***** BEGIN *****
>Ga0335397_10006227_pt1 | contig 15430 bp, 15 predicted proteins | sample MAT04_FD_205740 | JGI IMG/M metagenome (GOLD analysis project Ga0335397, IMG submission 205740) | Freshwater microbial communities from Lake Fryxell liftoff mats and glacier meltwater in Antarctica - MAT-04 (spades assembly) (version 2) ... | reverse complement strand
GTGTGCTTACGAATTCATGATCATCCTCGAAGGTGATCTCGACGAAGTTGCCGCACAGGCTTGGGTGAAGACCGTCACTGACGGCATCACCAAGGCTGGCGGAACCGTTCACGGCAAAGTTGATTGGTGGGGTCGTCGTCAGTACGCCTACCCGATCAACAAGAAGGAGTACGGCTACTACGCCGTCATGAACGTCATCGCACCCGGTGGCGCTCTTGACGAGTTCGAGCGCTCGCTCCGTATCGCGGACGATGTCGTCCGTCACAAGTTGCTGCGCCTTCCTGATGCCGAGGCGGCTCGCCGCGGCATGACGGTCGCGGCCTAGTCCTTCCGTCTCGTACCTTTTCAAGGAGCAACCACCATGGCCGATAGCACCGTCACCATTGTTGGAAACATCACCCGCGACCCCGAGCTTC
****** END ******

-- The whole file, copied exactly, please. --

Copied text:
>Ga0335397_10006227_pt1 | contig 15430 bp, 15 predicted proteins | sample MAT04_FD_205740 | JGI IMG/M metagenome (GOLD analysis project Ga0335397, IMG submission 205740) | Freshwater microbial communities from Lake Fryxell liftoff mats and glacier meltwater in Antarctica - MAT-04 (spades assembly) (version 2) ... | reverse complement strand
GTGTGCTTACGAATTCATGATCATCCTCGAAGGTGATCTCGACGAAGTTGCCGCACAGGCTTGGGTGAAGACCGTCACTGACGGCATCACCAAGGCTGGCGGAACCGTTCACGGCAAAGTTGATTGGTGGGGTCGTCGTCAGTACGCCTACCCGATCAACAAGAAGGAGTACGGCTACTACGCCGTCATGAACGTCATCGCACCCGGTGGCGCTCTTGACGAGTTCGAGCGCTCGCTCCGTATCGCGGACGATGTCGTCCGTCACAAGTTGCTGCGCCTTCCTGATGCCGAGGCGGCTCGCCGCGGCATGACGGTCGCGGCCTAGTCCTTCCGTCTCGTACCTTTTCAAGGAGCAACCACCATGGCCGATAGCACCGTCACCATTGTTGGAAACATCACCCGCGACCCCGAGCTTC